Pompeo downplays differences between Senate, Trump on Saudi Arabia

Secretary of State Mike Pompeo on Friday downplayed differences between the Trump administration and Congress over the Saudi-led war in Yemen after the Senate voted to end U.S. support for the war.

“We always have great respect for what the legislative branch does,” Pompeo said alongside Defense Secretary James Mattis and their Canadian counterparts at The State Department.

“We are in constant contact with members on Capitol Hill so that we understand fully their concerns and do our best to articulate why our policies are what they are and how we can ensure we are getting the right policy for the United States of America and to keep our country safe. We’ll certainly do that in light of yesterday’s vote.”


The Senate resolution, passed on Thursday, deals a significant blow to President Trump amid heightened tensions over the death of U.S.-based Saudi journalist Jamal Khashoggi.

It would require the president to withdraw any troops in or “affecting” Yemen within 30 days unless they are fighting al Qaeda.

The resolution will not be passed by the GOP-led House, but with Democrats taking over the chamber in January, the issue could come back to the front-burner.

The administration late last month tried to stop the Senate resolution withdrawing U.S. support by sending Pompeo and Mattis to Capitol Hill to brief senators and urge them to oppose the measure.  

The resolution was approved amid rising anger among Republicans over Saudi Crown Prince Mohammed bin Salman’s role in the killing of Jamal Khashoggi, a U.S. resident.

Earlier this week, Trump said that he would stand by the Saudi government despite reports that U.S. intelligence officials believe the crown prince ordered Khashoggi's killing inside the Saudi Consulate in Istanbul in early October.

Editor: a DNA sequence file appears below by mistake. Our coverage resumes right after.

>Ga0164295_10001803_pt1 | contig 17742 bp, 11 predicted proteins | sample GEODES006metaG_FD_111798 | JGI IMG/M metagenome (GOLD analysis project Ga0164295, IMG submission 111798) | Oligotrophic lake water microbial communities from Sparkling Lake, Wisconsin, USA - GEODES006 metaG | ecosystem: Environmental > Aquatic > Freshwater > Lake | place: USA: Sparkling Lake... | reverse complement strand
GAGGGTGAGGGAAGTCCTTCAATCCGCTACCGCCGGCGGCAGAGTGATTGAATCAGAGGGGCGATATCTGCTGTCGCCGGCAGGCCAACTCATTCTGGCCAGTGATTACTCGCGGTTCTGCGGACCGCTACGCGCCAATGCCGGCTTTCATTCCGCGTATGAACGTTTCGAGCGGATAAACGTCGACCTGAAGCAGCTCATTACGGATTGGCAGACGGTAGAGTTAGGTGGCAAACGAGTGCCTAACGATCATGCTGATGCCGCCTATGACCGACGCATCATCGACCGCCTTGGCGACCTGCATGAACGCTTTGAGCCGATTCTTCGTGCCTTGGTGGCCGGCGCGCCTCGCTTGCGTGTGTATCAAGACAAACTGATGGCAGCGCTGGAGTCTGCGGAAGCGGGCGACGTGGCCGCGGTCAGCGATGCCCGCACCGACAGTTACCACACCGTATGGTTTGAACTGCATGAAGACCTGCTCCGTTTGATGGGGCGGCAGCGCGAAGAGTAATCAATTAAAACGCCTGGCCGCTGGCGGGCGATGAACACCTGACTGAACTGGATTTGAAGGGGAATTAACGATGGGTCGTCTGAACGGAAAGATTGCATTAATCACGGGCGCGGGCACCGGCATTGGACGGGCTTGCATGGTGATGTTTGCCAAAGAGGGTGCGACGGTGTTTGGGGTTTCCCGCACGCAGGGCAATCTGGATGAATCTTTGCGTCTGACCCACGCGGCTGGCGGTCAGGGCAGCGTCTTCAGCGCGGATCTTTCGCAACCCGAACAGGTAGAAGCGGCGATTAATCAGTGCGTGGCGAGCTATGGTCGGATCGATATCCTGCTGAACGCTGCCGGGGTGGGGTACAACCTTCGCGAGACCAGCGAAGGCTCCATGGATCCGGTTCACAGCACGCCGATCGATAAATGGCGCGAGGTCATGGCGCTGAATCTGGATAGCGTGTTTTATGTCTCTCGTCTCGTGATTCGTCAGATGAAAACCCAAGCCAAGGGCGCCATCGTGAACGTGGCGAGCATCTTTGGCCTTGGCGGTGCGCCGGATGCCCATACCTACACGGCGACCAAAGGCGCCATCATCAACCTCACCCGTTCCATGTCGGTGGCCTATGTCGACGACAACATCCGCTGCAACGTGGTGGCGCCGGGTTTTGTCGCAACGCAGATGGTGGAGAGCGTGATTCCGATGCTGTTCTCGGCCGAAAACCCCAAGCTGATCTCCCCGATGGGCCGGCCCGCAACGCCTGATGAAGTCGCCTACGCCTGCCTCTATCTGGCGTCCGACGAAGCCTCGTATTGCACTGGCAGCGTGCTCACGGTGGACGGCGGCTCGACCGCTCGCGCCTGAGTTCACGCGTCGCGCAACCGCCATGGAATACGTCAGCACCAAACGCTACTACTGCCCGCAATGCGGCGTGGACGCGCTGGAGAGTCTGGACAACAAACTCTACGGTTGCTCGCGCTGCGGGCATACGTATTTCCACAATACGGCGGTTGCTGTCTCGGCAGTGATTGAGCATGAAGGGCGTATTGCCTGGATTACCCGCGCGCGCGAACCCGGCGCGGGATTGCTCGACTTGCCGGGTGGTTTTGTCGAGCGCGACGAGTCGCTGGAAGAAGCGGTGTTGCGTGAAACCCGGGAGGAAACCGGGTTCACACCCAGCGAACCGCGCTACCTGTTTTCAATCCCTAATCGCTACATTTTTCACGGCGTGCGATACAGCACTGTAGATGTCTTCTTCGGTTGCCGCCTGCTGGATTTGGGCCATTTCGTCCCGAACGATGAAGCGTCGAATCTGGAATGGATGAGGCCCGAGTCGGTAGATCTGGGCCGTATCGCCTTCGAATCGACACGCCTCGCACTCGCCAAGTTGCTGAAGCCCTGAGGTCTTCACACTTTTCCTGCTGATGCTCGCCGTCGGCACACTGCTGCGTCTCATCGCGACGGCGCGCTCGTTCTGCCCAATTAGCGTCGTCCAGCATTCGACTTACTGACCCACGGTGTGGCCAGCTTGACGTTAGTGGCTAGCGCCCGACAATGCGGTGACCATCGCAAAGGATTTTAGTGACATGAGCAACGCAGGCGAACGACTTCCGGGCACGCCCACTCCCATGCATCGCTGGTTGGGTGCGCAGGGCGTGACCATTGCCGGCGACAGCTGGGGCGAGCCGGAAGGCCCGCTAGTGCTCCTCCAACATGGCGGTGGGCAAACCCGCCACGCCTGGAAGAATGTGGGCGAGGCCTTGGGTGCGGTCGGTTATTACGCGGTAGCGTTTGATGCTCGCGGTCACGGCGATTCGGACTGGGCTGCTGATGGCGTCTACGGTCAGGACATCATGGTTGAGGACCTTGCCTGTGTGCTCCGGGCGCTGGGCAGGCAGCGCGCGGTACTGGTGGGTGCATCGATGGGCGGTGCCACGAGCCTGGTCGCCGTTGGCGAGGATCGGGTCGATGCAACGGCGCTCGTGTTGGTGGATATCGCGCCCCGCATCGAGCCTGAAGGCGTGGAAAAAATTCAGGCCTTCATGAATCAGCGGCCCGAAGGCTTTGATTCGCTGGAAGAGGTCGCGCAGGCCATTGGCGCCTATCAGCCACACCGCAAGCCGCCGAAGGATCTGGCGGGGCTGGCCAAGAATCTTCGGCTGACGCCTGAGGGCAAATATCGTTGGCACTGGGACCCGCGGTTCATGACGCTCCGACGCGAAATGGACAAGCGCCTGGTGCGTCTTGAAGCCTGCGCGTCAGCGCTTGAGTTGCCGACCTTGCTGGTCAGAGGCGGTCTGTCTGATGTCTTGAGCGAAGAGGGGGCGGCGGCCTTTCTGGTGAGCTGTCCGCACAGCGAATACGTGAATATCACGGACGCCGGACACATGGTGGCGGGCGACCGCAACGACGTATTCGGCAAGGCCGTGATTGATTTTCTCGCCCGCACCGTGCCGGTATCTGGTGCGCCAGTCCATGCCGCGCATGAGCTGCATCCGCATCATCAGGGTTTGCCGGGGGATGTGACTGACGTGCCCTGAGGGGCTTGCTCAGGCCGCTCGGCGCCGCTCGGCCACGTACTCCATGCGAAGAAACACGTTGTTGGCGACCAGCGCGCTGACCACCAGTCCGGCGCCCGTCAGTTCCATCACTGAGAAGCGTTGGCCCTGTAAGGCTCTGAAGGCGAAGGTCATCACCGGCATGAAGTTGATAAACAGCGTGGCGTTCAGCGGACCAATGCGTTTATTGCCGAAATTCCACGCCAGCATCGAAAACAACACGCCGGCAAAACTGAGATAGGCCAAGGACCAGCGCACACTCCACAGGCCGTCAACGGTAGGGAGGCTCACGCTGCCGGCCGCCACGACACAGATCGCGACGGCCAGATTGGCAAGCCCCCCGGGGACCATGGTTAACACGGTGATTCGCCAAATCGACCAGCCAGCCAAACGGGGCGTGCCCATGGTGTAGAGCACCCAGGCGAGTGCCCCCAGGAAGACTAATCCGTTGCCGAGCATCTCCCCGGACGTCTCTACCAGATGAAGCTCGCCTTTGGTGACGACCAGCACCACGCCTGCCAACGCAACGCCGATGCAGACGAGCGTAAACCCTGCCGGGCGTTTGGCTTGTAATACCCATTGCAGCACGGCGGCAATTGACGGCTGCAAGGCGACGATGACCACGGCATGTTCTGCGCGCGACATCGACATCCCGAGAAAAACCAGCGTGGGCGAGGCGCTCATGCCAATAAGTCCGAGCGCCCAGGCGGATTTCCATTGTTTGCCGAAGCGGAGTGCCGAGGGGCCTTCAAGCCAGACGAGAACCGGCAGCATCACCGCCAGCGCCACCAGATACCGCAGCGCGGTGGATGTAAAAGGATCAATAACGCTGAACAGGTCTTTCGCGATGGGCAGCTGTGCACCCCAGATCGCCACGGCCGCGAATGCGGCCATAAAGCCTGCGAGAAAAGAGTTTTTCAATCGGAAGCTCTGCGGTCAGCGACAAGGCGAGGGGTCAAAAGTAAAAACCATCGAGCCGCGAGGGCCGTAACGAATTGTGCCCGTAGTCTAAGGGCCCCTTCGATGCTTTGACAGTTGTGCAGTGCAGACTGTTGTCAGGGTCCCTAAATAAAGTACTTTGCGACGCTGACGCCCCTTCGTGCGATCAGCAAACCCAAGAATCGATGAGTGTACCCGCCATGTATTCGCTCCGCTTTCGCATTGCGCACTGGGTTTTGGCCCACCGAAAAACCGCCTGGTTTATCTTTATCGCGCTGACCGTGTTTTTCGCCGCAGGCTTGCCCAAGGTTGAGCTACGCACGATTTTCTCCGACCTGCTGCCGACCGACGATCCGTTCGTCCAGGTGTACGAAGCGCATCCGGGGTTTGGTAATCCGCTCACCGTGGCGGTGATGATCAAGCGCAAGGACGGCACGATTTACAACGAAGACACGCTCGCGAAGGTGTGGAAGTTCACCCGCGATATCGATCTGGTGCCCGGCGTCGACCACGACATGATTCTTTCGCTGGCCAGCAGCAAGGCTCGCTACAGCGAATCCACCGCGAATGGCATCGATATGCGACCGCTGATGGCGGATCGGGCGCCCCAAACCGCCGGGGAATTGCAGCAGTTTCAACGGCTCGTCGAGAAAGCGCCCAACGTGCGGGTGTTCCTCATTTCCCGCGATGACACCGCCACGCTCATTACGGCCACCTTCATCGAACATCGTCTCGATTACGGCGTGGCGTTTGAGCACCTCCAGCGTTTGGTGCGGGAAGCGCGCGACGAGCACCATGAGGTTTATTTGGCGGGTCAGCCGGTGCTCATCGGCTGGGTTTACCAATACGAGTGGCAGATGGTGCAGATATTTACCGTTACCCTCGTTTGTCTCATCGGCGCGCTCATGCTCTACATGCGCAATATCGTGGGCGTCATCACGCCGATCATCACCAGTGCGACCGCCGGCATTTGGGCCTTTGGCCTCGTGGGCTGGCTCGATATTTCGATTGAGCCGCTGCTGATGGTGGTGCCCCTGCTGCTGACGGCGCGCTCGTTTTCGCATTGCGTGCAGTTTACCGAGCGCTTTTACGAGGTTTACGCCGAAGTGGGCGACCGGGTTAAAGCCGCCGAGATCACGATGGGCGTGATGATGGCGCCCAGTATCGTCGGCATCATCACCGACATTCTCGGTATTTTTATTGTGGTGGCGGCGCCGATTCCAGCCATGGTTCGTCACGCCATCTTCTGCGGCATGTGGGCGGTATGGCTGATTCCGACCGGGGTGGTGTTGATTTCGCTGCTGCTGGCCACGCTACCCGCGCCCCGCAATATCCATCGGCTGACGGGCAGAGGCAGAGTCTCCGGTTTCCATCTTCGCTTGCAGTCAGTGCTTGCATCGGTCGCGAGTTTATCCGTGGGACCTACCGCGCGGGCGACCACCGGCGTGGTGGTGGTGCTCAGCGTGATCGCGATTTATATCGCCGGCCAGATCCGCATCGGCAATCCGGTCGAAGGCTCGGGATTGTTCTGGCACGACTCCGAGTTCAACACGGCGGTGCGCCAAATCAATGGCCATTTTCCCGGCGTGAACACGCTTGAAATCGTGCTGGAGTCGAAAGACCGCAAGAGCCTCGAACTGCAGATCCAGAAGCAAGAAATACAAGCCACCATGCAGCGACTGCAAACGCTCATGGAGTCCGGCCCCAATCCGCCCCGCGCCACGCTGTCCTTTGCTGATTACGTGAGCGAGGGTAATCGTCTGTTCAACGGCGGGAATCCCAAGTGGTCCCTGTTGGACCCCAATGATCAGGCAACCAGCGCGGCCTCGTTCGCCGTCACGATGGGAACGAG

The Senate also on Thursday passed a separate resolution specifically naming the crown prince as responsible for Khashoggi's death.

Pompeo maintained that Trump “has been very clear about the importance” of holding accountable those who killed Khashoggi and protecting American citizens, then shifted the conversation to Iran, a tactic also used by the president.

“There are hundreds of thousands of people that the Iranians killed and been involved in their deaths all across the Middle East. There’s real risk to the United States of America, you’ll recall that the Iranians and their explosive devices killed hundreds of American soldiers. President TrumpDonald John TrumpJimmy Carter: 'I hope there's an age limit' on presidency White House fires DHS general counsel: report Trump to cap California trip with visit to the border MORE is determined to make sure that we protect America all the while holding accountable those who committed the heinous murder of Jamal Khashoggi,” he said.

Mattis said that the Defense Department respects the Senate vote and noted recent progress in seeking to end Yemen’s civil war.

After a week of talks in Sweden, U.N. Secretary-General Antonio Guterres said Thursday that Yemen’s warring parties agreed to stop fighting for the port city of Hodeidah, the first major concession in U.N.-led peace efforts.